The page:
- Chameleon Butterfly Garden, Passi City, Iloilo. Anybody who loves butterflies should not miss the Chameleon Butterfly Garden. Located in Barangay Sablogon, Passi City, Iloilo, the garden houses various species of butterflies.
- Lake Bito, Dingle, Iloilo. Close to the Bulabog Mountain, Lake Bito is a refreshing getaway from the hustle and bustle of city life. It offers plenty of activities for locals and tourists alike, such as trekking, hiking, swimming, and dining.
- Bulabog Puti-an National Park, Dingle, Iloilo. Bulabog Puti-an National Park which houses 13 caves among others is a dream come true for nature enthusiasts. Trees surround the park, keeping it cool throughout the day.
- Casa Fiammetta, Barotac Nuevo, Iloilo. 28 kilometers from the city of Iloilo, in the town of Barotac Nuevo, is the Adirondack architecture-inspired 5-hectare inland resort which would be equestrians could very well call “home”. If horseback riding is your passion, make time to visit Casa Fiammetta while in Iloilo.
- Mount Manaphag, Concepcion, Iloilo. Mount Manaphag sits on an island accessible by pump boat. At just 2,900 above sea level, Mount Manaphag is not the tallest peak in Iloilo, but clearly one of the most interesting with its white, sandy beaches, crags, hills, and steep inclines.
Church Hopping in Iloilo
- The Jaro Cathedral, Iloilo City. One of the oldest churches built in the 19th century, the Jaro Metropolitan Cathedral has tourists and non-tourists come and go, not only because of its interesting structure, magnificent interiors and façade, but also because this is where one finds the miraculous statue of the Madonna and Child encased in a glass, the statue that is said to have grown bigger and taller through the years.
- La Paz Church, Iloilo City. Built in 1870, the rectangular-shaped La Paz Church takes on a Neo-Classical look, with bricks making a large part of it, dark brown hues providing depth, and pillars and window frames in white adding a touch of class.
- Molo Church, Iloilo City. One of the most impressive-looking churches in Iloilo, Molo is Gothic and Romanesque-inspired. It boasts of awe-inspiring artwork, a magnificent altar, and 16 female statues.
- Guimbal Church, Guimbal, Iloilo. Also known as San Nicolas of Tolentino Church, the Baroque-inspired Guimbal Church was built in 1774 during the reign of Fr. Campos, a Spanish Priest.
- Miagao Church, Miagao, Iloilo. A UNESCO World Heritage site, Miagao Church was built at the close of the 18th century to provide Ilonggos a place to worship God. Medieval and Muslim arts are evident in the façade as well as the interior of the church.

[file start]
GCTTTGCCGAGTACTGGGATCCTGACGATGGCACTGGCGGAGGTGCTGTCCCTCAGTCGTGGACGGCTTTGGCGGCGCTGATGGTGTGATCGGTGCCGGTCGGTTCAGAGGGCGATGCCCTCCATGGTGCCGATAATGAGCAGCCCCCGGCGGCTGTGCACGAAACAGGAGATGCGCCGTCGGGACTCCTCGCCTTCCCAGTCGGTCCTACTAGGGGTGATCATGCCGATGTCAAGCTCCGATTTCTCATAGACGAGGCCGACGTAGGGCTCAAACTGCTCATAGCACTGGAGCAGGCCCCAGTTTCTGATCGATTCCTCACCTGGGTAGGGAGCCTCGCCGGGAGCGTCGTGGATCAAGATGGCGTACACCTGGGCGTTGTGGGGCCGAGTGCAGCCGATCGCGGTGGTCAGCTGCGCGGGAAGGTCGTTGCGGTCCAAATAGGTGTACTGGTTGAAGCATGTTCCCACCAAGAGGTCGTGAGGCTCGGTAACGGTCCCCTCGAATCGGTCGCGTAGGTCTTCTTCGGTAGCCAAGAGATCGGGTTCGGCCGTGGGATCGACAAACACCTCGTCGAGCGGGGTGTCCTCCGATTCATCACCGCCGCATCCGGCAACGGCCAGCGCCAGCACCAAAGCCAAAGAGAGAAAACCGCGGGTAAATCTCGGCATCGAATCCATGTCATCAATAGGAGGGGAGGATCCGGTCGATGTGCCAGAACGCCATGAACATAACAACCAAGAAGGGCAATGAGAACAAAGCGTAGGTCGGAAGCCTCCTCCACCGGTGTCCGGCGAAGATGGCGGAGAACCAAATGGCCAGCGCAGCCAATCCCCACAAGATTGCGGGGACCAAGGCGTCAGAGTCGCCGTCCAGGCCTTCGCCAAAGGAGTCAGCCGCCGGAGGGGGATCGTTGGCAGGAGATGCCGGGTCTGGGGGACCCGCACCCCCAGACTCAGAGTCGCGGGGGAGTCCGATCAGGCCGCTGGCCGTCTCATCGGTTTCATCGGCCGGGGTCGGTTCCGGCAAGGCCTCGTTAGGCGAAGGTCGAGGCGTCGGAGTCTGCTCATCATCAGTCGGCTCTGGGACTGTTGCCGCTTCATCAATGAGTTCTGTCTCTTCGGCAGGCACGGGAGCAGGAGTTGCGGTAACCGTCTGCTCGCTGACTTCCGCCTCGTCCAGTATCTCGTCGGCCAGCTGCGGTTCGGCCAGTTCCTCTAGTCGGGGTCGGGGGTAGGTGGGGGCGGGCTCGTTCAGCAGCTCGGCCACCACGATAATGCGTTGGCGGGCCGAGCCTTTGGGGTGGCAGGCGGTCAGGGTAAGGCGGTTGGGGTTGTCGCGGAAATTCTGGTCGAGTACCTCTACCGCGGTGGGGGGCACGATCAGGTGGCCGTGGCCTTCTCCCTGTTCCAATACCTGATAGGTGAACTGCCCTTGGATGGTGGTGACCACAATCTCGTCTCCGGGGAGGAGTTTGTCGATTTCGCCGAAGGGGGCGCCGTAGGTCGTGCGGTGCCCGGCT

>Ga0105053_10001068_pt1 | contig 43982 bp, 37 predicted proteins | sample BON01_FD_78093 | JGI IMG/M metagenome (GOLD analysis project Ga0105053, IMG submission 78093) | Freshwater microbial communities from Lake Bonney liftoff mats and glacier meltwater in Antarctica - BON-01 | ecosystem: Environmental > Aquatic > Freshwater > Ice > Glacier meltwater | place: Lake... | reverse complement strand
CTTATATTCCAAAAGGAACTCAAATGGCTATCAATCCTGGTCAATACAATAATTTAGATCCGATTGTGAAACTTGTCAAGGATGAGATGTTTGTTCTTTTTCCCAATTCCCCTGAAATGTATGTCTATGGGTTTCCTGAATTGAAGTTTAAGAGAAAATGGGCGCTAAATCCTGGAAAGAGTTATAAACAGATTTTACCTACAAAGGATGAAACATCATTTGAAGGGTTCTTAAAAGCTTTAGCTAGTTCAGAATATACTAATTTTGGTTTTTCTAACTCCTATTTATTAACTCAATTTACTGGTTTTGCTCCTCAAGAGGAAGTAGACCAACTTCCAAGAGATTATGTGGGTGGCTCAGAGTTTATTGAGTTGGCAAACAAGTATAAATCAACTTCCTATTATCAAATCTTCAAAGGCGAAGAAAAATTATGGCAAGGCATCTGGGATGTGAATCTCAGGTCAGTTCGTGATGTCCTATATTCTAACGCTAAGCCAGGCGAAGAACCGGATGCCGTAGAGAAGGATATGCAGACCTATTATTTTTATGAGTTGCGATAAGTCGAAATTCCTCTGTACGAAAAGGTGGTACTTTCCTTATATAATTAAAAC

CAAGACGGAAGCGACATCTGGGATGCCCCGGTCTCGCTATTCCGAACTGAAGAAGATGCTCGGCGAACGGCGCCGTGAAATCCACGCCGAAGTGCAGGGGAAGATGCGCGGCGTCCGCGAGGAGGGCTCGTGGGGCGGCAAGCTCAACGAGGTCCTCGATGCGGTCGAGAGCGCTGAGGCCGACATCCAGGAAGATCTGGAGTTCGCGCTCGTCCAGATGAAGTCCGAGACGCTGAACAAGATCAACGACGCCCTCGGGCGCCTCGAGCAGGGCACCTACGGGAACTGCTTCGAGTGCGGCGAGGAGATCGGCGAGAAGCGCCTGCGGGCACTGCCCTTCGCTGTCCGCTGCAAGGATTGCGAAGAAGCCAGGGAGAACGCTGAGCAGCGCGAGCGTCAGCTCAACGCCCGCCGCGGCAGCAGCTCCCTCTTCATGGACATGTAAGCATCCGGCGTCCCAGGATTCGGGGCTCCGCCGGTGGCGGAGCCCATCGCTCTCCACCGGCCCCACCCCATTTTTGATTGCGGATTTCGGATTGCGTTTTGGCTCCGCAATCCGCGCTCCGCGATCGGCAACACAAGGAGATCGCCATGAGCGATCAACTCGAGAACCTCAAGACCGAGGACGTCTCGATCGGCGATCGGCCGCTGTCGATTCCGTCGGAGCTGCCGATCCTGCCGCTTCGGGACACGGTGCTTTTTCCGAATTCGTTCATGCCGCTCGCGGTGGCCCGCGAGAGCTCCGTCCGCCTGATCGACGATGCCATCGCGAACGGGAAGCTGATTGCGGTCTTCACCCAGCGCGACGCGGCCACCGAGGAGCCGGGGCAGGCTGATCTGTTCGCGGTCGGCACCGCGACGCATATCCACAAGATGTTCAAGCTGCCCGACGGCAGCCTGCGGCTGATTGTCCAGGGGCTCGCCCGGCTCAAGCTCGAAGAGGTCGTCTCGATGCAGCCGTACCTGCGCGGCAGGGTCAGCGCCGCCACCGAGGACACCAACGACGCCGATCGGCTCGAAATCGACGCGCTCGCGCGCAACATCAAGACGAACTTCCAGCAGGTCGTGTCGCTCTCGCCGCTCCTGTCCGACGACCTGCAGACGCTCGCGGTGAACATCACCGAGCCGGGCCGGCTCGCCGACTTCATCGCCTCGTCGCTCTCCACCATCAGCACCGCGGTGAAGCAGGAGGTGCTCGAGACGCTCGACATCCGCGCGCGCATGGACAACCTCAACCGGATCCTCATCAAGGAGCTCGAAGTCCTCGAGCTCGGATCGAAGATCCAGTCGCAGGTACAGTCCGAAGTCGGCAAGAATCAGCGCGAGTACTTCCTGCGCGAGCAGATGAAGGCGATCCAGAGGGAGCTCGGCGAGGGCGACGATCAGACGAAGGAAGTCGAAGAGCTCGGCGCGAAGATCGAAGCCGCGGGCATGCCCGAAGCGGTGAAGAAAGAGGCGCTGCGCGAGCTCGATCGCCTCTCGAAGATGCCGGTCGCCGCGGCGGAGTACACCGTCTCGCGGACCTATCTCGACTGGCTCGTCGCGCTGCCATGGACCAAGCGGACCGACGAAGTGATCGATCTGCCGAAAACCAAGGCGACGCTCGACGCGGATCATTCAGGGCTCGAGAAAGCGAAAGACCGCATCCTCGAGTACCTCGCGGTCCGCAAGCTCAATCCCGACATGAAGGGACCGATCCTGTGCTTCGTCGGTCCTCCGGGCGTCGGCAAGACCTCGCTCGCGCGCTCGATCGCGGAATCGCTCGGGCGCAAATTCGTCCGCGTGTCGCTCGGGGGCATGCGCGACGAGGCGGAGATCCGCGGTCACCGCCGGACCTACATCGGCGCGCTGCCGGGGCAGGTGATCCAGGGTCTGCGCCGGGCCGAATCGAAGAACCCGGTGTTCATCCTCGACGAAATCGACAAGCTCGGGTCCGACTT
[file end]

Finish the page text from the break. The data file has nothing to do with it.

Festivals and Sounds
Dinagyang Festival, Iloilo City. The world-famous Dinagyang Festival is a must-watch. Schedule your vacation to ensure you are in Iloilo City on the fourth Saturday and Sunday of January to witness and experience how Ilonggos give honor to Senor Sto. Nino with cultural dances, drumbeats, and colorful costumes.
Salakayan Festival, Miagao, Iloilo. The Salakayan Festival, held during the first week of February, is a week-long activity that highlights the customs, traditions, arts, delicacies, agricultural products and everything Miagao is known for. Quite interesting to watch are the Hablon and Patadyong Fashion Show, the painting exhibit, the fluvial parade, and the Higante parade where you can see gigantic mascots parading the streets.
Paraw Regatta, Villa, Iloilo City. Tourists, locals, and sailboat enthusiasts gather at Tatoy’s Manokan, Villa, Iloilo City, to witness another colorful festival, the Paraw Regatta. Held during the third Sunday this festival brings about many exciting activities, such as the sailboat race along the strait of Guimaras-Iloilo, Pinta Paraw, Pintawo (body painting contest), and Miss Paraw Regatta.
Carabao Carroza Race, Pavia, Iloilo. The Carabao Carroza Race held in Pavia as part of its fiesta week celebration in May is exactly what it sounds – a 400-meter race that have carabaos as participants!
Santacruzan Festival. Also being held in May (usually at the end of the month) in practically every part of the country, not just Iloilo, is the Santacruzan Festival, which features a grand procession of ladies in beautiful gowns carrying huge arches.
Cry of Sta. Barbara, Sta. Barbara, Iloilo. Ilonggos celebrate the Cry of Sta. Barbara every November 17, a commemoration of the first cry for revolution against the Spaniards.
Food Tripping in Iloilo
Only in Iloilo will you experience some of the most affordable and best-tasting (but unfortunately heart-clogging?) dishes. Here’s a shortlist of restaurants where you can dine and not whine:
- Decos, Delgado Street, Iloilo City for a taste of authentic La Paz Batchoy.
- Roberto’s, JM Basa Street, Iloilo City for a taste of the famous Queen Siopao.
- Tatoy’s Manokan, Villa, Iloilo City. Its native chicken and lechon will leave your palate jumping for joy.
- Breakthrough, Villa, Iloilo City. This restaurant by the sea is famous for its delicious seafood dishes, particularly the Aligue Rice and the Baked Talaba (oysters).
There are so many fun things to do in Iloilo at any time of the year. After sightseeing, church-hopping, or food tripping, make time to engage yourself in a conversation with a true-blue Ilongga so you will leave Iloilo with a bagful of wonderful memories and a desire to come back again and again or for good.